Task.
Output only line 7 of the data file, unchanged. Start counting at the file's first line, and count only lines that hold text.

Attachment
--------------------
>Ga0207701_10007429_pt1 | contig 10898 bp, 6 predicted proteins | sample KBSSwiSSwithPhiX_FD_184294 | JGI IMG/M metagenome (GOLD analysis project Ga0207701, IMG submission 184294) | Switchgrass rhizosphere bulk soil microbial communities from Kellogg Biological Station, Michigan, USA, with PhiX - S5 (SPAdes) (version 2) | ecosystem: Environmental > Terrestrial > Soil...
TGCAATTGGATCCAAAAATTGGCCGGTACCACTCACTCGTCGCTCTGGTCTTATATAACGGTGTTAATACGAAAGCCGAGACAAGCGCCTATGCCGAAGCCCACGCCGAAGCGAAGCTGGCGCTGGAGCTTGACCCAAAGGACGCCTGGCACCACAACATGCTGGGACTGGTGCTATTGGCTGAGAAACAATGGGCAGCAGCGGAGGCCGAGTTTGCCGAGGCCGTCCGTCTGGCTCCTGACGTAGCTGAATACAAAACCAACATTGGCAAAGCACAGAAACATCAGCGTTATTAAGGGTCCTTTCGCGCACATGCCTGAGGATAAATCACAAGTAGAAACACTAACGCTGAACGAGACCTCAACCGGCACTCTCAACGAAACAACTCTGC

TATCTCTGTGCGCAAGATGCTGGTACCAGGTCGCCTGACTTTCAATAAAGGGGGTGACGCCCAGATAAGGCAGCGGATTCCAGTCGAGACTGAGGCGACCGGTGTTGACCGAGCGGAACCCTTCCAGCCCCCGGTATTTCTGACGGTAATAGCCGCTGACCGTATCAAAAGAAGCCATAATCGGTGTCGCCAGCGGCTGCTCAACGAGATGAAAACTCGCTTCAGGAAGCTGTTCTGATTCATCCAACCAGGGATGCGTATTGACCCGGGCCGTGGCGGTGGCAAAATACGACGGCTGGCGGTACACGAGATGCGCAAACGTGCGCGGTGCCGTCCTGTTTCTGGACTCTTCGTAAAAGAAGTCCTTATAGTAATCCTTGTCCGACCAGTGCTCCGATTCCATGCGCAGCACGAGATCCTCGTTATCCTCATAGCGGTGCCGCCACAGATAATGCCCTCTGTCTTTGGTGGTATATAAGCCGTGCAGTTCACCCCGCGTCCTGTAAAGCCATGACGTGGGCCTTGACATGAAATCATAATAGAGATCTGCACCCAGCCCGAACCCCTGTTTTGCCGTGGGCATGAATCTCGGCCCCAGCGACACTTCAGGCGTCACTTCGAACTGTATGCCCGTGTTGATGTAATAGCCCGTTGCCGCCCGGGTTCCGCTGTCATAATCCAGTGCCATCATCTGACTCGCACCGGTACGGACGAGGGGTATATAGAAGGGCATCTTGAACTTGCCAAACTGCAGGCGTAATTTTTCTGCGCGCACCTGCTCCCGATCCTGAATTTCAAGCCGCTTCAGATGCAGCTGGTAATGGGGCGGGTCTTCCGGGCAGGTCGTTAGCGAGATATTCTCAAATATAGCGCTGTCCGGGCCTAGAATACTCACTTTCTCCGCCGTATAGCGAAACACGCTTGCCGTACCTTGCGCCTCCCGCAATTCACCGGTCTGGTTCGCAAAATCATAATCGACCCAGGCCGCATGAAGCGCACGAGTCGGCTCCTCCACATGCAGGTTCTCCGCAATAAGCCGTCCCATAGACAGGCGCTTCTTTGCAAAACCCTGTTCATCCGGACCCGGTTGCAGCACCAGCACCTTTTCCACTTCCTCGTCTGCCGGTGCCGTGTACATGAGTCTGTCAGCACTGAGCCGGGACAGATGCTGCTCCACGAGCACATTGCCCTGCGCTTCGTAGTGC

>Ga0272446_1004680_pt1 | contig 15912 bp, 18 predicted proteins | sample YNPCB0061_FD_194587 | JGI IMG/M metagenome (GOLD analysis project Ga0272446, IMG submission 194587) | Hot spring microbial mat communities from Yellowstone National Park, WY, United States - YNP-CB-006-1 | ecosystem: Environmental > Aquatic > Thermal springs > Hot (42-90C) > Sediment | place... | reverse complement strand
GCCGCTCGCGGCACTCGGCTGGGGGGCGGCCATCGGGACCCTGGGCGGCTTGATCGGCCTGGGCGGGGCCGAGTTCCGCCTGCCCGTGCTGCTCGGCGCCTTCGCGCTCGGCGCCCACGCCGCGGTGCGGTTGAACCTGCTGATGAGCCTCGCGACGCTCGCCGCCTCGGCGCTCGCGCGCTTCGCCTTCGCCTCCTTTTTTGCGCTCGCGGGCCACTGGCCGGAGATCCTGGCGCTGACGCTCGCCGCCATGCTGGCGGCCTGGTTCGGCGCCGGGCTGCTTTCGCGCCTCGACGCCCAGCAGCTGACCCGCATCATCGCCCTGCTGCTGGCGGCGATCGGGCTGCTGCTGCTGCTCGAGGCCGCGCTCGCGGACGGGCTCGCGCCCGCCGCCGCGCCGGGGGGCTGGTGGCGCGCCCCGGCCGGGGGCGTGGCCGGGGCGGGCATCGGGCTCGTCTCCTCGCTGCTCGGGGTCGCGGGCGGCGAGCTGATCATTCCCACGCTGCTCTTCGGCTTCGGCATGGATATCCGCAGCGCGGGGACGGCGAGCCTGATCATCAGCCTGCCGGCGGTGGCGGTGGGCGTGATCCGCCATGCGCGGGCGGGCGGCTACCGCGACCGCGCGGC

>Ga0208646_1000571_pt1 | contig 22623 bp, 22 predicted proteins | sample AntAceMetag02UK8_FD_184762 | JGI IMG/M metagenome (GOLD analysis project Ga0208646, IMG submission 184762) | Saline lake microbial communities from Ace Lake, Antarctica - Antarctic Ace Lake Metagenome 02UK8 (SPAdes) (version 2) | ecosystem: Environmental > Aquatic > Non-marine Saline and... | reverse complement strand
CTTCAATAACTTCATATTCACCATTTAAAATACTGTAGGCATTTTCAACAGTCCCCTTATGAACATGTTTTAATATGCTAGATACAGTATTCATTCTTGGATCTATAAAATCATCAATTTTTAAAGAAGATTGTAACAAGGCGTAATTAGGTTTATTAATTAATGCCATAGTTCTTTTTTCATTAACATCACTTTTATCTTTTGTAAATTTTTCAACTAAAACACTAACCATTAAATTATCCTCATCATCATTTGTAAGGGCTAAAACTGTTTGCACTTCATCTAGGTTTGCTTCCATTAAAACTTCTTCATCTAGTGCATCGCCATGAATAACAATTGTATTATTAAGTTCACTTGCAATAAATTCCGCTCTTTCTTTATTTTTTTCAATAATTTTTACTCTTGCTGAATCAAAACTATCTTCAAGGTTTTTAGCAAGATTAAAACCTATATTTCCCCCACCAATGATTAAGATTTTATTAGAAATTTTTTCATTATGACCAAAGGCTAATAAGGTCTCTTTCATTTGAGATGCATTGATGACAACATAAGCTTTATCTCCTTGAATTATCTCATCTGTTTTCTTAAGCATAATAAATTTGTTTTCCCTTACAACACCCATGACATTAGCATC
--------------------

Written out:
CTTCAATAACTTCATATTCACCATTTAAAATACTGTAGGCATTTTCAACAGTCCCCTTATGAACATGTTTTAATATGCTAGATACAGTATTCATTCTTGGATCTATAAAATCATCAATTTTTAAAGAAGATTGTAACAAGGCGTAATTAGGTTTATTAATTAATGCCATAGTTCTTTTTTCATTAACATCACTTTTATCTTTTGTAAATTTTTCAACTAAAACACTAACCATTAAATTATCCTCATCATCATTTGTAAGGGCTAAAACTGTTTGCACTTCATCTAGGTTTGCTTCCATTAAAACTTCTTCATCTAGTGCATCGCCATGAATAACAATTGTATTATTAAGTTCACTTGCAATAAATTCCGCTCTTTCTTTATTTTTTTCAATAATTTTTACTCTTGCTGAATCAAAACTATCTTCAAGGTTTTTAGCAAGATTAAAACCTATATTTCCCCCACCAATGATTAAGATTTTATTAGAAATTTTTTCATTATGACCAAAGGCTAATAAGGTCTCTTTCATTTGAGATGCATTGATGACAACATAAGCTTTATCTCCTTGAATTATCTCATCTGTTTTCTTAAGCATAATAAATTTGTTTTCCCTTACAACACCCATGACATTAGCATC